The Optimus blog

The blog that inspires leaders in the UK education sector

The Optimus blog

The blog that inspires leaders in the UK education sector

Alex Cuetos

Native speaker, better teacher? Not always!

Demand for teachers has made China a popular working destination. As I’ve found, it’s also a destination for unqualified and unmotivated ‘teachers’ looking to make easy money.

As a Spaniard teaching English in China, I’m living proof of the fact that teachers are becoming increasingly hard to come by. By logic I shouldn’t be doing this job. When I started, as a non-native teacher of a foreign language, I was treated almost as a second-class citizen; my salary was lower and school leaders didn’t care much about me.

As a Spaniard teaching English in China, I’m living proof of the fact that teachers are becoming increasingly hard to come by.

Over time I’ve met dozens of ‘teachers’ with no qualifications, no experience and, most damagingly of all, no interest in the profession whatsoever. Some of the CVs I’ve seen are enough to make your skin crawl. I remember one woman whose only work experience was in Boots and had no degree, and another from Canada whose experience was collecting tickets at concerts in her hometown.  

Both were hired, and because they were native speakers their salary was higher than mine from the outset. Very few qualified teachers end up in small schools and small cities, they all go to big international schools.

While I’ve had a lot of fun working with these two women, and many other teachers like them, I can hardly condone their working practices. I’ve seen teachers:

  • arriving late (if at all)
  • working while drunk or hungover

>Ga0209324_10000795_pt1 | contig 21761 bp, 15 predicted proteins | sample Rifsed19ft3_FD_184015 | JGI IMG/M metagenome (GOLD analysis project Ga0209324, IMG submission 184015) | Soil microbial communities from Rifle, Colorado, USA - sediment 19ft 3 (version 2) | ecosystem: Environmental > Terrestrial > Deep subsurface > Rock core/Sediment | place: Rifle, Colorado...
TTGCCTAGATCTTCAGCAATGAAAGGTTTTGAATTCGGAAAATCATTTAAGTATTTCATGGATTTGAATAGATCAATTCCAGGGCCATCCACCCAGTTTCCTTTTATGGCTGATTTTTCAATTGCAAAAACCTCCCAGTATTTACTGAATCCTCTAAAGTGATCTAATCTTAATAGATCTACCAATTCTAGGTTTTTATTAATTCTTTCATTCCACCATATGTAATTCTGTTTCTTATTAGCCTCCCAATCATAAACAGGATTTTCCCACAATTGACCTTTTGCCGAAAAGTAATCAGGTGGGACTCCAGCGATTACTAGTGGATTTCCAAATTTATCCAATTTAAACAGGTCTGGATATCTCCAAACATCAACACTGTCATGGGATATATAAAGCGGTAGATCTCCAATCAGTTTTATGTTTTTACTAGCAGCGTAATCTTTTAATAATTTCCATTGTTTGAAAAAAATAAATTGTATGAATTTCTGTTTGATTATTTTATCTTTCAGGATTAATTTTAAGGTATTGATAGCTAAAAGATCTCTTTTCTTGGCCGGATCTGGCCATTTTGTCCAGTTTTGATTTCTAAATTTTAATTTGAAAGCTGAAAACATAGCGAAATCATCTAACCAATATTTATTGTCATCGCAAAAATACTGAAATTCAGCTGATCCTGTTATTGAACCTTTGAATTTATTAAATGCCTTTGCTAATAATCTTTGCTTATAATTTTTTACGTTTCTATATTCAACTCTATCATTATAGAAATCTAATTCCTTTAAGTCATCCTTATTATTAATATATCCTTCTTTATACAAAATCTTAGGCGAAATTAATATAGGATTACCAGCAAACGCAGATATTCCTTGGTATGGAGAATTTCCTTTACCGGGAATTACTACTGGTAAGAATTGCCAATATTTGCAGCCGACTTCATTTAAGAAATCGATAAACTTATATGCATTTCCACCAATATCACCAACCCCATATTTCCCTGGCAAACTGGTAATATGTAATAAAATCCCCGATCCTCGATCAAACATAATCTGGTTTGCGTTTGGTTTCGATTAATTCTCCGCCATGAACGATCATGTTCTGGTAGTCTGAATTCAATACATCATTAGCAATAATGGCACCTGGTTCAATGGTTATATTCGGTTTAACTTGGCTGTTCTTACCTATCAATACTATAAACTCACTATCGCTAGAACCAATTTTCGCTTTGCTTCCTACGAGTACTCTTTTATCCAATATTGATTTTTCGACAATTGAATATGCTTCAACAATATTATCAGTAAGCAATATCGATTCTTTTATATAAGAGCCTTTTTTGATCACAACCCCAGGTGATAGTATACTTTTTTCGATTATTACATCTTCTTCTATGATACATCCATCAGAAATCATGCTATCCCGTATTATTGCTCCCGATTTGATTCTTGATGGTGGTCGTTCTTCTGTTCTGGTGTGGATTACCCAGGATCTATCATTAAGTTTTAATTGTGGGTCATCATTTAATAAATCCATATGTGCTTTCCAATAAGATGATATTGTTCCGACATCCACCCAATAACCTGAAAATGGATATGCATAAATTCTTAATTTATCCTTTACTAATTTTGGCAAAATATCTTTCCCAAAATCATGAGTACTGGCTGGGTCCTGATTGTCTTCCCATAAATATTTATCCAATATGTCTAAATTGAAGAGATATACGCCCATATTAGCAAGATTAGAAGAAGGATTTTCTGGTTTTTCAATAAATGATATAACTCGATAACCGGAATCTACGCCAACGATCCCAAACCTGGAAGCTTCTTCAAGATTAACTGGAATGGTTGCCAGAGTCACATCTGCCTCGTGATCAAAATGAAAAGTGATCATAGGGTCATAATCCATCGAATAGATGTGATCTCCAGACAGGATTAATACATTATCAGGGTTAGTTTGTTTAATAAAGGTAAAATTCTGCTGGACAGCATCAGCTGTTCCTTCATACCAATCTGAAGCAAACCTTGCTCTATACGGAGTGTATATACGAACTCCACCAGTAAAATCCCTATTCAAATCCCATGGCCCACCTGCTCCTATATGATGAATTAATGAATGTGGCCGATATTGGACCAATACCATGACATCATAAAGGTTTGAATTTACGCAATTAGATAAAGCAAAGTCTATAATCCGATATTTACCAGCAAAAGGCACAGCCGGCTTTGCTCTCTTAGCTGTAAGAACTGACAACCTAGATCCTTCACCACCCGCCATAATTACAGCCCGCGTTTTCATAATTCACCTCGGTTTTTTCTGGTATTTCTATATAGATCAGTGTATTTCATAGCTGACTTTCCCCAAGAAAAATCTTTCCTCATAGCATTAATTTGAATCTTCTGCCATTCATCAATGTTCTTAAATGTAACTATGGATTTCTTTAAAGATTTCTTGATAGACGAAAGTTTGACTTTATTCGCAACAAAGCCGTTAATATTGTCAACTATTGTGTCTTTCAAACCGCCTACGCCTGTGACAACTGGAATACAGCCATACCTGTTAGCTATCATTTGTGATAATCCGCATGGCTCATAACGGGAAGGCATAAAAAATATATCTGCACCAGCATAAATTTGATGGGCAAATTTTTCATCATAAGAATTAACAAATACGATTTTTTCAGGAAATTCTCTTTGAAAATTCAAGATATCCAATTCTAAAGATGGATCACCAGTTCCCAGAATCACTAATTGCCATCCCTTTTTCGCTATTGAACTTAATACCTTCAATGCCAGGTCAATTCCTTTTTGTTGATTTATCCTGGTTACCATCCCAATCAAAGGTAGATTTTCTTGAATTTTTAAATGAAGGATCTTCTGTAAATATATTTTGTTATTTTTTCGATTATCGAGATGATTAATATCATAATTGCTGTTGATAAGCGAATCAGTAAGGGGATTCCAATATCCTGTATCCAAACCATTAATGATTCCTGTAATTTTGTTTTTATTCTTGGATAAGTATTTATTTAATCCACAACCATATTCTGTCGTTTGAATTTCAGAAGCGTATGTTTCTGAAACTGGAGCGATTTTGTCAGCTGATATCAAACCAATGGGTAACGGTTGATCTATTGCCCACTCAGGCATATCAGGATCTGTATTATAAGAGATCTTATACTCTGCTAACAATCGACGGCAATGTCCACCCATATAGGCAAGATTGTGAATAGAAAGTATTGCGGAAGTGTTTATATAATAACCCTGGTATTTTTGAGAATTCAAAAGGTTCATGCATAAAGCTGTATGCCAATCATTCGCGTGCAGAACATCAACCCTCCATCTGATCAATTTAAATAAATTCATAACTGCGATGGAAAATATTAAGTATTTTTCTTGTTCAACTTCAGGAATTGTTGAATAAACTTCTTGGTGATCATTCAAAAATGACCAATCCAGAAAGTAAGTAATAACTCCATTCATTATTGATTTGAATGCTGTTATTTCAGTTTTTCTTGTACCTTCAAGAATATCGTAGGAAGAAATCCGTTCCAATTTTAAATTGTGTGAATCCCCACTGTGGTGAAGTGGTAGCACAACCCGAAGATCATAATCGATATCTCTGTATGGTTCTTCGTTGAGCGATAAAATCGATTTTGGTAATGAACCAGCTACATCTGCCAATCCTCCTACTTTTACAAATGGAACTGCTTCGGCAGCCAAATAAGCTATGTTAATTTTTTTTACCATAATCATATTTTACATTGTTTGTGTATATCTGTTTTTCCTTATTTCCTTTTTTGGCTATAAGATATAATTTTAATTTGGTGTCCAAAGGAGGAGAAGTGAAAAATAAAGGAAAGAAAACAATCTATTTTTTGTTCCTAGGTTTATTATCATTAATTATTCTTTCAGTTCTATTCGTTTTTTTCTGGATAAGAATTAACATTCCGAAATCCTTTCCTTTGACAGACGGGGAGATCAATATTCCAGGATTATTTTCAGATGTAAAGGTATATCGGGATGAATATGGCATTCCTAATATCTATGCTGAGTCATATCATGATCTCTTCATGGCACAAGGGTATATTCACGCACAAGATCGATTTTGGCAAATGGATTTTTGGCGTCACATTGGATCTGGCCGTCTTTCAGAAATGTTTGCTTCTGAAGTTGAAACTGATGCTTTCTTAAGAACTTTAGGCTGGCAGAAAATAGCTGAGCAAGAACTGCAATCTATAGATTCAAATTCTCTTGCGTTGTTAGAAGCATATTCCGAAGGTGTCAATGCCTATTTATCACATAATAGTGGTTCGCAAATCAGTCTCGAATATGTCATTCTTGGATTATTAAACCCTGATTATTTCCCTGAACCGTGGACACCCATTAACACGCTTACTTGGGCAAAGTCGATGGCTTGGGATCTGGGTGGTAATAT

• making pupils watch films while they chat on their phones.

Sadly, the list is endless!

Optimus members can download our 'recruitment toolkit' to help ensure that you employ the best staff for your school. 

The challenge ahead

I always tell my friends that education is like medicine, you should never get involved if you are not passionate about it. Poor, half-hearted teaching can have significant, lasting effects on the lives of pupils. 

A hospital wouldn't employ an unqualified doctor, so schools (regardless of where they are) can't hope to hire unqualified teachers without compromising education.

Does being a native English speaker means that you are necessarily a good English teacher? Not really.

Does taking sixty hours to receive an online TEFL certificate make you a good teacher? Of course not. You need at least 120 hours! 

My friend Susana helps to send highly-qualified Spanish nurses to work in British hospitals, where they are highly regarded. Would it be possible to create something similar for teachers; a serious agency recruiting qualified professionals to teach English in China?

I know my school and many other schools really struggle to find teachers so the demand is certainly there. Who is up for the challenge?

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